Upcoming Events

 

The views and opinions expressed by presenters do not necessarily state or reflect those of MCYS/CPRI. MCYS/CPRI does not promote, endorse, or recommend any specific products, processes, or services.

 

What We Offer

15560 CPRI Education Catalogue CPRI Edits June26 ALL EDITS Page 01

Workshops & Training Courses

CPRI provides evidence-informed learning to support professional development. Internal, national and international expert speakers are hosted to facilitate professional learning and skill development. Workshops are held onsite at CPRI at Zarfas Hall (London, Ontario).

Webinars

Webinars are provided by CPRI staff on a variety of topics. Webinars are short online presentations that require you to have a computer and Internet connection to participate.

Clinical Presentations

Education and community capacity building is a significant component of CPRI’s strategic direction. We provide a comprehensive list of topics available for presentation by CPRI staff. Advance notice is required and presentations are subject to availability.

CPRI Clinical Series

Each year, our clinical teams offer intensive educational series in an area of speciality taking place over several weeks. These series are offered (in person, and/or via OTN) as indicated in the catalogue listing.

Videoconferencing 

Workshops and training courses may be available using videoconference technology through the Ontario Telemedicine Network (OTN). https://otn.ca/en

Registration Information

All of our events require registration, and some require payment. Click on the different offerings to find out how to register, or see page 38 of the Catalogue.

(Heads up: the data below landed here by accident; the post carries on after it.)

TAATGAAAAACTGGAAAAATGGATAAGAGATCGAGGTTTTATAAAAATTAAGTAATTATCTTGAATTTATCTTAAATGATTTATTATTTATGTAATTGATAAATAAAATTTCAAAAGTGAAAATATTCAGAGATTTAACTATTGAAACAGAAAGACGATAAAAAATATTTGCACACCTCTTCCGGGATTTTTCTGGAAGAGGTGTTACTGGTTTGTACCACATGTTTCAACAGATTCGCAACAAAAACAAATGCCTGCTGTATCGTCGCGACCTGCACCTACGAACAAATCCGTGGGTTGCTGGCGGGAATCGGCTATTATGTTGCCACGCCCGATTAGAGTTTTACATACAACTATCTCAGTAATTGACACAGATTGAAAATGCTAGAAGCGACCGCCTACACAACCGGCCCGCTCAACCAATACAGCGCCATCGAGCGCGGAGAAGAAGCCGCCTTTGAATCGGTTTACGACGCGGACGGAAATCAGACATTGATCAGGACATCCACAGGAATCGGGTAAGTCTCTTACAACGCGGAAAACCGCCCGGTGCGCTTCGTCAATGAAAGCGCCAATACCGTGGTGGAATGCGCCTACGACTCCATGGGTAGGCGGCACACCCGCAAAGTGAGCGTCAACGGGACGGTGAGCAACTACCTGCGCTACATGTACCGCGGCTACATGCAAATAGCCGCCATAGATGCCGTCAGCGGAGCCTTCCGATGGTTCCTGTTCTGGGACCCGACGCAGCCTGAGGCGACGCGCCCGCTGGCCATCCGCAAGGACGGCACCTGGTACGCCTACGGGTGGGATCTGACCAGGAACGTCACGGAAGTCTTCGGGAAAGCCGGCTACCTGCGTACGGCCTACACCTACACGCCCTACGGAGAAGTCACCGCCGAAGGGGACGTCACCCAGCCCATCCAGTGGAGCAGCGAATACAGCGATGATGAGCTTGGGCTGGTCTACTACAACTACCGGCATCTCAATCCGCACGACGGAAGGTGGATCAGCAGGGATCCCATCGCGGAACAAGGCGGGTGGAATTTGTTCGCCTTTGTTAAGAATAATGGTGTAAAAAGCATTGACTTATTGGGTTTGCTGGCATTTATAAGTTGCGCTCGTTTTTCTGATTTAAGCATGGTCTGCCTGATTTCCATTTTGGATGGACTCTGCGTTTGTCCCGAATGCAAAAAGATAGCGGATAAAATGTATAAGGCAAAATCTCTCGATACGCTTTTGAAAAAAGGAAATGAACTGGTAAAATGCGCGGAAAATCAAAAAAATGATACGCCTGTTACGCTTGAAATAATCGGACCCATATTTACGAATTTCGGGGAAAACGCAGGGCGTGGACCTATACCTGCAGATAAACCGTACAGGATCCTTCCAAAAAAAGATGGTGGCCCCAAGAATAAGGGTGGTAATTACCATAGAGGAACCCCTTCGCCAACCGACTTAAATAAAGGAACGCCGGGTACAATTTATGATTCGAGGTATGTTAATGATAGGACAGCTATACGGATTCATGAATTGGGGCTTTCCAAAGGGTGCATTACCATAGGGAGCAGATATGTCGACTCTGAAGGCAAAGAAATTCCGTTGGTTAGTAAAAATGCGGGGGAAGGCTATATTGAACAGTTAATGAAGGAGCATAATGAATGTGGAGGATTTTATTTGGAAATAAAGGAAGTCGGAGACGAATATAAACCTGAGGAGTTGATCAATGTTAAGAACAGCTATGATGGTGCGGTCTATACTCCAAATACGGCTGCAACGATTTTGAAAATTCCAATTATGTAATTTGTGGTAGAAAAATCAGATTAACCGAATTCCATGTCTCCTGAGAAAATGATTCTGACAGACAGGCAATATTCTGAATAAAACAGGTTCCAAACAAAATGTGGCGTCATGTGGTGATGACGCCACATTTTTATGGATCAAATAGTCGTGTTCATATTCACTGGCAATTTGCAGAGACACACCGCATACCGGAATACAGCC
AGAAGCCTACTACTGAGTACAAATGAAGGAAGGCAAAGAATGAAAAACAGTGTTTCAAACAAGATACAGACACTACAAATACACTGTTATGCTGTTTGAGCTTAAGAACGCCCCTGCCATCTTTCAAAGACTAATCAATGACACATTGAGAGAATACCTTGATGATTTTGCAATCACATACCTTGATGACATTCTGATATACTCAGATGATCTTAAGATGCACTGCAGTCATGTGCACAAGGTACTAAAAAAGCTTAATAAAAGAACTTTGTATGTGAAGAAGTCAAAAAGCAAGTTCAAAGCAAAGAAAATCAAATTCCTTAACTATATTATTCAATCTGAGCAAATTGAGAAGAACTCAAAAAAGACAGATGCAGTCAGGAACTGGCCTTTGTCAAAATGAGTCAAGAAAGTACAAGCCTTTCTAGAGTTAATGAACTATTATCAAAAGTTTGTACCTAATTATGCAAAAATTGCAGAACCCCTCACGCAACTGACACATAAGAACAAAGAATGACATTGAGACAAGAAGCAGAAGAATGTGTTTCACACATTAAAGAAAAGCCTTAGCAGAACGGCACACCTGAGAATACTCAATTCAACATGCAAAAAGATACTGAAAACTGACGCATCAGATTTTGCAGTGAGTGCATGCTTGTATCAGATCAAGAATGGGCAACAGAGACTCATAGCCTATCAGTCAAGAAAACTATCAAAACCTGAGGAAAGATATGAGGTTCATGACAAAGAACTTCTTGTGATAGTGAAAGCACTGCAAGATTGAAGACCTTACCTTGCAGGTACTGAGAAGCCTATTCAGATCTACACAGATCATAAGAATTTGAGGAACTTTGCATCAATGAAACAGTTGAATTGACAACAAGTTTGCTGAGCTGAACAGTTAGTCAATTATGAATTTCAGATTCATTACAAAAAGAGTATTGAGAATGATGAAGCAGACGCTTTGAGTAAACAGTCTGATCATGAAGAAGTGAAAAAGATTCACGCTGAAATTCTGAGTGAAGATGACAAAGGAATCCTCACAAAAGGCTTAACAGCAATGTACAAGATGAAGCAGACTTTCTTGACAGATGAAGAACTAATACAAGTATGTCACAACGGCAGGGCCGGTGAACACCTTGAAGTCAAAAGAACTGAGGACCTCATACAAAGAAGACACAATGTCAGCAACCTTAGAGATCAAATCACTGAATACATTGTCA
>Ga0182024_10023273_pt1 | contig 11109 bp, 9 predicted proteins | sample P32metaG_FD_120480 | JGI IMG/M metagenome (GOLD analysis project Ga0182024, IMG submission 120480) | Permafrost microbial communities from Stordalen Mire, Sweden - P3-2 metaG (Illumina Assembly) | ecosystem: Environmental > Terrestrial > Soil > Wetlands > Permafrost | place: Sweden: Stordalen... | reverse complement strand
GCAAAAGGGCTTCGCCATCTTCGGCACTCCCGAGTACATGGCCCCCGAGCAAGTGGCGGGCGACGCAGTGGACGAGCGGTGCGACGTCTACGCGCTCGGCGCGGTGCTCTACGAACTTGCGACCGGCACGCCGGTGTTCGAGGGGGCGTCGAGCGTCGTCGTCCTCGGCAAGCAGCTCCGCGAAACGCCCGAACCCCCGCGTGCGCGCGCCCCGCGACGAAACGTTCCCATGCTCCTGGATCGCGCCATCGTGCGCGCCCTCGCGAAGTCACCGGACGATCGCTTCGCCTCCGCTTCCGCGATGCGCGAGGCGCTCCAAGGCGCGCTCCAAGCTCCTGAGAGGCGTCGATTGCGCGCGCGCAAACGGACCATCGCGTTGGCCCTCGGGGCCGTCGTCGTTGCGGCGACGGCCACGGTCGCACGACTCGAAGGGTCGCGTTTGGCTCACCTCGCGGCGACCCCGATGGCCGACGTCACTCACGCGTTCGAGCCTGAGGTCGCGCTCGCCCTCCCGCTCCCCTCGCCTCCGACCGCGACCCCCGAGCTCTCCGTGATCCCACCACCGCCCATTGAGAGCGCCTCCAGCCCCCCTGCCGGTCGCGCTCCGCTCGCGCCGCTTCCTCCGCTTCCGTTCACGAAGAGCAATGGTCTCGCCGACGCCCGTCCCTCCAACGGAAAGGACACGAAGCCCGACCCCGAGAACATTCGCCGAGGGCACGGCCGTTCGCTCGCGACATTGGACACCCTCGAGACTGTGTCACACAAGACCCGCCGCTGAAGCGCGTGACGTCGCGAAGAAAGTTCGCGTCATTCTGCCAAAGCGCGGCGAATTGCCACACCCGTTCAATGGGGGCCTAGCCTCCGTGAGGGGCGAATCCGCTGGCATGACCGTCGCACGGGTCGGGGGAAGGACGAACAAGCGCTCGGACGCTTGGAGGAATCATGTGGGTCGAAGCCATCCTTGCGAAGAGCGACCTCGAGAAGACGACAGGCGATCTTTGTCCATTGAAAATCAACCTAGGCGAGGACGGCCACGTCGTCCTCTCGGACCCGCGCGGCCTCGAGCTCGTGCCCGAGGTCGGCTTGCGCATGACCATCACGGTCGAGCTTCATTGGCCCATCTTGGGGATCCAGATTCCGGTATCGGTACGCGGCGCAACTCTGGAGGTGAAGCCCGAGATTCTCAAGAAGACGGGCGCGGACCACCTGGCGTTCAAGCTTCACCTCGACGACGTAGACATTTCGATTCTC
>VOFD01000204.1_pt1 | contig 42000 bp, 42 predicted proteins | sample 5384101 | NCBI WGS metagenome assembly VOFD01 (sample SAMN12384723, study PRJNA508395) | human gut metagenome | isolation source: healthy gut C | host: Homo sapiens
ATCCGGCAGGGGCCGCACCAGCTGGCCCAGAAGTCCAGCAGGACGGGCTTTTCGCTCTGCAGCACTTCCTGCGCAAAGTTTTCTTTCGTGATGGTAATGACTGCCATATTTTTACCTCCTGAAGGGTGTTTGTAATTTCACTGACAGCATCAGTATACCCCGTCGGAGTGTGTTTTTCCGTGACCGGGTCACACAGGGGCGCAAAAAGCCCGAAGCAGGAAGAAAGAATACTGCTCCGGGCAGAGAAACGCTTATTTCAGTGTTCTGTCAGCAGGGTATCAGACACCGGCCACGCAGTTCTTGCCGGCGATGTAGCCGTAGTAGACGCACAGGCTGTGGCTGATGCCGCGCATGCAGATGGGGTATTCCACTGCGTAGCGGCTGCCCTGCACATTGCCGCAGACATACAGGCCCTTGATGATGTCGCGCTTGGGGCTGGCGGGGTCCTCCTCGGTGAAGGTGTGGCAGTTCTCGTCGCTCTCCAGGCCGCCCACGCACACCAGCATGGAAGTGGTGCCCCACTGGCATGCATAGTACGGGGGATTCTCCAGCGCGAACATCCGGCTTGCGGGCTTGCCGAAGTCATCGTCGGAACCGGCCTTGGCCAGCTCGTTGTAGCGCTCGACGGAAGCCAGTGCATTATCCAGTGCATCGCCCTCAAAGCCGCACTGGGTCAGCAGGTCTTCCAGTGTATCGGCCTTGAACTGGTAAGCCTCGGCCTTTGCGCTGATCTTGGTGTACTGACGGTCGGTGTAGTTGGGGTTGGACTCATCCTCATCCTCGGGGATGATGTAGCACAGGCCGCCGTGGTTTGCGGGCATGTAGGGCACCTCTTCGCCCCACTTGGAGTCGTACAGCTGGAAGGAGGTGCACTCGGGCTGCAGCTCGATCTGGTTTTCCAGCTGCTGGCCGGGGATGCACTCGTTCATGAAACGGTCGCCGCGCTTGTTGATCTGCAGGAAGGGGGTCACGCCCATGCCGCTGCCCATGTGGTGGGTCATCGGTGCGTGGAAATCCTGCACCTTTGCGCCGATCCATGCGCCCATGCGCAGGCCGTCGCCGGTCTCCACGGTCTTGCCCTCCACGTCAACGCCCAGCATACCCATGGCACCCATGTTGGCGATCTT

[ {"term":"Commensurate","description":"To be Equal"},{"term":"emotional disorder","description":"There are several different emotional disorders, and people can have more than one. Someone with an anxiety disorder has a lot more than the usual amount of fears and nervousness. Someone with a depressive disorder often feels sad, irritable, hopeless, or moody. A person with an obsessive-compulsive disorder or trauma-related disorder may have thoughts or reactions that impact their thinking, feeling, and behaviour, causing major problems in their day-to-day life."},{"term":"evidence based practice","description":"Evidence based practice means applying the best available research results when making decisions."},{"term":"informed consent","description":"Informed consent means our workers will explain to you and your child:\r\n\r\nWhy the service is being proposed; \r\nThe nature of the service; \r\nWho will be providing the service; \r\nWhat are the expected benefits; \r\nWhat are the alternatives to having the service; \r\nWhat are the risks and side effects; \r\nWhat are the likely consequences of not having the service; \r\nWhat are the limits of confidentiality; \r\nbefore asking you to agree to the service."},{"term":"intellectual disability","description":"Someone with an intellectual disability has limitations in thinking and problem-solving skills (also called intellectual functioning) and day-to-day life and social skills (also called adaptive functioning). The problems begin in childhood and last for the person’s whole life. Each person with an intellectual disability is different and might need a different kind of support."},{"term":"Psychoeducation","description":"Information and teaching to empower a person with a mental health condition to cope with the condition effectively"},{"term":"Reactive attachment disorder ","description":"Reactive attachment disorder (RAD) is a very specific diagnosis that can only be made by a qualified psychiatrist, psychologist, or physician. RAD refers to a very limited set of circumstances in which children are thought to not have the opportunity to develop any specific attachment to a caregiver. Onset of the problems must begin before age five and cannot be due to another mental health or developmental problem, and the child must have reached a developmental age of at least 9 months old. Children with RAD cannot or do not seek or respond to any comfort, even when very distressed or hurt. Extremely insufficient care, such as neglect or repeated changes of primary caregivers, without meaningful contact with adults, is thought to “cause” the disorder."},{"term":"resilience","description":"An individual\\'s ability to adapt to stress and adversity"},{"term":"Trauma informed","description":"Trauma-informed care recognizes trauma symptoms in clients and the role that trauma has played in their lives."} ]